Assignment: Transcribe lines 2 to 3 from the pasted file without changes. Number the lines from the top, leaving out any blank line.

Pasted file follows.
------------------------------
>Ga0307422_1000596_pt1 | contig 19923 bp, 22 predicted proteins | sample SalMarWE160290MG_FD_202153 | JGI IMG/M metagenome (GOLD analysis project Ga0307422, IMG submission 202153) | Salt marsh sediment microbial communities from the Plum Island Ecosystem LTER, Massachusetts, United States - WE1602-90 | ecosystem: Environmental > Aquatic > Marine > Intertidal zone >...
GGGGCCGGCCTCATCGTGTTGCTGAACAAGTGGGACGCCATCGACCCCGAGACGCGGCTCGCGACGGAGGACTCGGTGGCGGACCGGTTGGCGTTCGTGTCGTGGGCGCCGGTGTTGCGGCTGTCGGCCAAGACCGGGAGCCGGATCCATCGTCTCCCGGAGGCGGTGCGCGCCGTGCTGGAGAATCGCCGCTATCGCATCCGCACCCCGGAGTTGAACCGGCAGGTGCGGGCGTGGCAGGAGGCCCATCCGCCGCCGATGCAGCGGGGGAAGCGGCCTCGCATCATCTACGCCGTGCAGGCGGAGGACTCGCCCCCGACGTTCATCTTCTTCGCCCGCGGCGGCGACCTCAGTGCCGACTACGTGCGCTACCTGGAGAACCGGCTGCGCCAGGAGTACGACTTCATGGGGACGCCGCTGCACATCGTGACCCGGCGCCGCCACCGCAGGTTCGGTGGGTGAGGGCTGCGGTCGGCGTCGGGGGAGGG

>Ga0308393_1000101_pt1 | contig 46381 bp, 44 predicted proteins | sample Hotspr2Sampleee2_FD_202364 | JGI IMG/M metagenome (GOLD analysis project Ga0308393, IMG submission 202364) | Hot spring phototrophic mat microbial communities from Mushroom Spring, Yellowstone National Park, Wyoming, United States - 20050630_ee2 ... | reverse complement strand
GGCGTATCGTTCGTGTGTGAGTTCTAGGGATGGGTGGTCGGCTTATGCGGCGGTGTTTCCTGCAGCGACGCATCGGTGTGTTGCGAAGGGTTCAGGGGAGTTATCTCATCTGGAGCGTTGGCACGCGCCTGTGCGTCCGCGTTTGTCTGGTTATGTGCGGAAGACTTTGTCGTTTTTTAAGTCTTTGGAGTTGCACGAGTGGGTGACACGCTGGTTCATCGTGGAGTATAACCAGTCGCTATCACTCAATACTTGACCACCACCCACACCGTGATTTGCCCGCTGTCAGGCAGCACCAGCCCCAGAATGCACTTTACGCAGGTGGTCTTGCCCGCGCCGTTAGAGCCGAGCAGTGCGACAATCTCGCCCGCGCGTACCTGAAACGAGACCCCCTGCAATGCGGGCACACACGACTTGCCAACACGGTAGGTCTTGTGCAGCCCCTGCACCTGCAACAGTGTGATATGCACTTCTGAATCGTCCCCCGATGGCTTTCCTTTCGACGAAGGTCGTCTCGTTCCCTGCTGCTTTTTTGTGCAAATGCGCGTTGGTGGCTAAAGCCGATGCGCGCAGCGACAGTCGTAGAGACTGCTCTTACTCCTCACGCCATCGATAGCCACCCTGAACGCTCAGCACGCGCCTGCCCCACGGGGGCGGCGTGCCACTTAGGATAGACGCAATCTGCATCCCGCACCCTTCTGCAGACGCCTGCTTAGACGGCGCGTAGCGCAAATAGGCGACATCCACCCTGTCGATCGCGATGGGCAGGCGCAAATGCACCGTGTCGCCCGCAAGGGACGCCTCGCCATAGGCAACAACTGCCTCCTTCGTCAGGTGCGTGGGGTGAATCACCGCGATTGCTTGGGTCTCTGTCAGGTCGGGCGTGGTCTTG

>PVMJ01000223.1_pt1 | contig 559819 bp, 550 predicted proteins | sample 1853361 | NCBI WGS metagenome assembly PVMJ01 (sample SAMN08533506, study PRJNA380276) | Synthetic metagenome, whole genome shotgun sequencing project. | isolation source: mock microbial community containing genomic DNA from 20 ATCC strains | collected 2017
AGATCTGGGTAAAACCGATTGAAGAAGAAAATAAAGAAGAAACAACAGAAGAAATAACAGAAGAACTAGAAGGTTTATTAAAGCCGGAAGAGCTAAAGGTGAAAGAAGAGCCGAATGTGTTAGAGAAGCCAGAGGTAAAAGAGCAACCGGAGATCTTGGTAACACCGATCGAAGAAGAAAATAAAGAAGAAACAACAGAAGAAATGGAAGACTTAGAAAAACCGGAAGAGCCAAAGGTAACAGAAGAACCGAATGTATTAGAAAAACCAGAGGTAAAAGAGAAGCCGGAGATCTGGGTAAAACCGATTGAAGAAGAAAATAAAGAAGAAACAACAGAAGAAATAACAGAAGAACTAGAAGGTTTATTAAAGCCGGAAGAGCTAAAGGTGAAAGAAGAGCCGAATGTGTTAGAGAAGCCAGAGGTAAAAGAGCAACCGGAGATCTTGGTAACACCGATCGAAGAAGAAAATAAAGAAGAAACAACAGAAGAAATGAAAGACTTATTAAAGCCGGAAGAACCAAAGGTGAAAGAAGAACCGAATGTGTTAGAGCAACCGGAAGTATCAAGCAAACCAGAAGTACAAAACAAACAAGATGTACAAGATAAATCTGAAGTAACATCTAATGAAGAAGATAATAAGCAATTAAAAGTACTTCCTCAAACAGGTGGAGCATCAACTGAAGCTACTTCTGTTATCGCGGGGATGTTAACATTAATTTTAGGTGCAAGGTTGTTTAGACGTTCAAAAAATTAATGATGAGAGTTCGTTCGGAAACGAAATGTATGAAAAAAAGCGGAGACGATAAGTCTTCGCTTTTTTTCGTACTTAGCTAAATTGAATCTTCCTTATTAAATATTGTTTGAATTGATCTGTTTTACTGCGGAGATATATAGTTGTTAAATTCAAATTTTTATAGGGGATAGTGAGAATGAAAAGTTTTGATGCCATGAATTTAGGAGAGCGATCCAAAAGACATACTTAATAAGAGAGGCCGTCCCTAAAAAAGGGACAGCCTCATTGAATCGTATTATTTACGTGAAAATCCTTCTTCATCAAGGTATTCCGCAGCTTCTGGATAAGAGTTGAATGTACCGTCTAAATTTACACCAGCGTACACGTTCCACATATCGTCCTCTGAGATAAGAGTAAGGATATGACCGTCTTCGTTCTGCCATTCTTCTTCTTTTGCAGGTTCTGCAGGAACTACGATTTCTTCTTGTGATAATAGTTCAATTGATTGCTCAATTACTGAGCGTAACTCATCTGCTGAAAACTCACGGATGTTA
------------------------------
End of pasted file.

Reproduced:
GGGGCCGGCCTCATCGTGTTGCTGAACAAGTGGGACGCCATCGACCCCGAGACGCGGCTCGCGACGGAGGACTCGGTGGCGGACCGGTTGGCGTTCGTGTCGTGGGCGCCGGTGTTGCGGCTGTCGGCCAAGACCGGGAGCCGGATCCATCGTCTCCCGGAGGCGGTGCGCGCCGTGCTGGAGAATCGCCGCTATCGCATCCGCACCCCGGAGTTGAACCGGCAGGTGCGGGCGTGGCAGGAGGCCCATCCGCCGCCGATGCAGCGGGGGAAGCGGCCTCGCATCATCTACGCCGTGCAGGCGGAGGACTCGCCCCCGACGTTCATCTTCTTCGCCCGCGGCGGCGACCTCAGTGCCGACTACGTGCGCTACCTGGAGAACCGGCTGCGCCAGGAGTACGACTTCATGGGGACGCCGCTGCACATCGTGACCCGGCGCCGCCACCGCAGGTTCGGTGGGTGAGGGCTGCGGTCGGCGTCGGGGGAGGG

>Ga0308393_1000101_pt1 | contig 46381 bp, 44 predicted proteins | sample Hotspr2Sampleee2_FD_202364 | JGI IMG/M metagenome (GOLD analysis project Ga0308393, IMG submission 202364) | Hot spring phototrophic mat microbial communities from Mushroom Spring, Yellowstone National Park, Wyoming, United States - 20050630_ee2 ... | reverse complement strand